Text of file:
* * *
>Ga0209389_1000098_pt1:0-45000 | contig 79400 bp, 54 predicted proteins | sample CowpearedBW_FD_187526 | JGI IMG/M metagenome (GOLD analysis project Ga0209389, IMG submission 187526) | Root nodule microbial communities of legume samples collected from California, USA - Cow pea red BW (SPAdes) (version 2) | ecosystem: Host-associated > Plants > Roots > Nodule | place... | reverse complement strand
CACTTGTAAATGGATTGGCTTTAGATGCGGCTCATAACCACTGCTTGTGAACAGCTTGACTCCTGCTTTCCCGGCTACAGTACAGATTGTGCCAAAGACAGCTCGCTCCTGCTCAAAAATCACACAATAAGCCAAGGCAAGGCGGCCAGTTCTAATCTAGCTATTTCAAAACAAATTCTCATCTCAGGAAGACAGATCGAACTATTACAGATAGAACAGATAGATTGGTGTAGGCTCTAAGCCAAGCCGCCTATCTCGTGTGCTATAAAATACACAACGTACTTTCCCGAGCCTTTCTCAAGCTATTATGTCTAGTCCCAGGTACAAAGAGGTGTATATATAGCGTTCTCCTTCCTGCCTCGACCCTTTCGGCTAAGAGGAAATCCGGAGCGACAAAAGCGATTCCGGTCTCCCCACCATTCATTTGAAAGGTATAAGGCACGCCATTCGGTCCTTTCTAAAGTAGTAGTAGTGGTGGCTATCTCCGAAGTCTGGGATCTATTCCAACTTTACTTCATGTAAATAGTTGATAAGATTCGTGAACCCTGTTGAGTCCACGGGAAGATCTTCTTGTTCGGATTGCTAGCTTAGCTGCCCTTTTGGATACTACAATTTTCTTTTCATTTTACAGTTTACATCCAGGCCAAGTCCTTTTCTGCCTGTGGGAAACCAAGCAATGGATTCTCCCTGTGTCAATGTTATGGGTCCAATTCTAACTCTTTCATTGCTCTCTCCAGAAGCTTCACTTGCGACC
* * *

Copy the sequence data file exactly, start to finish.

>Ga0209389_1000098_pt1:0-45000 | contig 79400 bp, 54 predicted proteins | sample CowpearedBW_FD_187526 | JGI IMG/M metagenome (GOLD analysis project Ga0209389, IMG submission 187526) | Root nodule microbial communities of legume samples collected from California, USA - Cow pea red BW (SPAdes) (version 2) | ecosystem: Host-associated > Plants > Roots > Nodule | place... | reverse complement strand
CACTTGTAAATGGATTGGCTTTAGATGCGGCTCATAACCACTGCTTGTGAACAGCTTGACTCCTGCTTTCCCGGCTACAGTACAGATTGTGCCAAAGACAGCTCGCTCCTGCTCAAAAATCACACAATAAGCCAAGGCAAGGCGGCCAGTTCTAATCTAGCTATTTCAAAACAAATTCTCATCTCAGGAAGACAGATCGAACTATTACAGATAGAACAGATAGATTGGTGTAGGCTCTAAGCCAAGCCGCCTATCTCGTGTGCTATAAAATACACAACGTACTTTCCCGAGCCTTTCTCAAGCTATTATGTCTAGTCCCAGGTACAAAGAGGTGTATATATAGCGTTCTCCTTCCTGCCTCGACCCTTTCGGCTAAGAGGAAATCCGGAGCGACAAAAGCGATTCCGGTCTCCCCACCATTCATTTGAAAGGTATAAGGCACGCCATTCGGTCCTTTCTAAAGTAGTAGTAGTGGTGGCTATCTCCGAAGTCTGGGATCTATTCCAACTTTACTTCATGTAAATAGTTGATAAGATTCGTGAACCCTGTTGAGTCCACGGGAAGATCTTCTTGTTCGGATTGCTAGCTTAGCTGCCCTTTTGGATACTACAATTTTCTTTTCATTTTACAGTTTACATCCAGGCCAAGTCCTTTTCTGCCTGTGGGAAACCAAGCAATGGATTCTCCCTGTGTCAATGTTATGGGTCCAATTCTAACTCTTTCATTGCTCTCTCCAGAAGCTTCACTTGCGACC